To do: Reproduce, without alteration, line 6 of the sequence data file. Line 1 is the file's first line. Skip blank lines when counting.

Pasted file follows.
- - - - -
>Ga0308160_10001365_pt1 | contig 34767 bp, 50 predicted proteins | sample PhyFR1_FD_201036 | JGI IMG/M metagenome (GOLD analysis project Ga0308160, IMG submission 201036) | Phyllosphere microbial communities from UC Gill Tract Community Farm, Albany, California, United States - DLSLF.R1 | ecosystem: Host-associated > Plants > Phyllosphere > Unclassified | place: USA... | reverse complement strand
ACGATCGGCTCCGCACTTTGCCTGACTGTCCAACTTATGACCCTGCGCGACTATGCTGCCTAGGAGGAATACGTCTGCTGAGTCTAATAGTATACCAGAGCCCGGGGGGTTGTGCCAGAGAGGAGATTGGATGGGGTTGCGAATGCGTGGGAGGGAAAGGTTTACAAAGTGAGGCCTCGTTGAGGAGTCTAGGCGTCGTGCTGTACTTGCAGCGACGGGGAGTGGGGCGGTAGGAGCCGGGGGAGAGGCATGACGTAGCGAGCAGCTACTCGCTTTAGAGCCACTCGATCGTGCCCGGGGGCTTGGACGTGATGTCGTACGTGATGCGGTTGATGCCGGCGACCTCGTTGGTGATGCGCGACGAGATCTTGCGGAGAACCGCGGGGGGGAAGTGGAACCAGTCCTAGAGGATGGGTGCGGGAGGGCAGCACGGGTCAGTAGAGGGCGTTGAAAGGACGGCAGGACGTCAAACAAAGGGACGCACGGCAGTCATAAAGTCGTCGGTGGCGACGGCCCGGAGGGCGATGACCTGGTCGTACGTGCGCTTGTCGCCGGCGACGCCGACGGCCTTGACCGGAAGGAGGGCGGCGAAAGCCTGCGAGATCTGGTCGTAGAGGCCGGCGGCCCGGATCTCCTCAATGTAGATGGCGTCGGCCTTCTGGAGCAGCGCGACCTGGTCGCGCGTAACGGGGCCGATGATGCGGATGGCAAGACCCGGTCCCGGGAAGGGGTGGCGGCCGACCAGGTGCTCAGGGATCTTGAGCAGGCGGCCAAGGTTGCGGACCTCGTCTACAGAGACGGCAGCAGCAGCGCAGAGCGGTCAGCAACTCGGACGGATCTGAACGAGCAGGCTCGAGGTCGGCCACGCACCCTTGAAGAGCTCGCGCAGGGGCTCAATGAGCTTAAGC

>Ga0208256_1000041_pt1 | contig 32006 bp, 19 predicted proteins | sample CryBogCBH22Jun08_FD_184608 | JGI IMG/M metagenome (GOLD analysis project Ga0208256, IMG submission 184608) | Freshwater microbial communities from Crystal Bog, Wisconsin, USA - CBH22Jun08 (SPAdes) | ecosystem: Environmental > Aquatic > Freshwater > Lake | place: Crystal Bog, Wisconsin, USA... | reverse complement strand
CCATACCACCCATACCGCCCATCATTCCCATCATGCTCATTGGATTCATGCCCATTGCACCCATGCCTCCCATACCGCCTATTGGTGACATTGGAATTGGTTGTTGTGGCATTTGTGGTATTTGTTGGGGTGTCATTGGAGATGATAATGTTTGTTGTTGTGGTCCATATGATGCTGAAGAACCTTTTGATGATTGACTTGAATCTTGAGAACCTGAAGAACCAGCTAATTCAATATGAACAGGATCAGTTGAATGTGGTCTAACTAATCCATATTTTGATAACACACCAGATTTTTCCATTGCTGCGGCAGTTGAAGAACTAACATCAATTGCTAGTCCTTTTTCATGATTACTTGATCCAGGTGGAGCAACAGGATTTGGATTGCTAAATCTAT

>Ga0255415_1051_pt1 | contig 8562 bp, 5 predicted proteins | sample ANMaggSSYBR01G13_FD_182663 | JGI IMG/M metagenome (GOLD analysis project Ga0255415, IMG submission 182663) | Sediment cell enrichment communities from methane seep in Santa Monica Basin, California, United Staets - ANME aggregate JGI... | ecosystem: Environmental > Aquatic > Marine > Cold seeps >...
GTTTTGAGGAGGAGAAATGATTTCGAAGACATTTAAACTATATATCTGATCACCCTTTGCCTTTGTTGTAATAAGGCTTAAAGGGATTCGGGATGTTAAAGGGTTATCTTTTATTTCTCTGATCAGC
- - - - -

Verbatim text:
GTTTTGAGGAGGAGAAATGATTTCGAAGACATTTAAACTATATATCTGATCACCCTTTGCCTTTGTTGTAATAAGGCTTAAAGGGATTCGGGATGTTAAAGGGTTATCTTTTATTTCTCTGATCAGC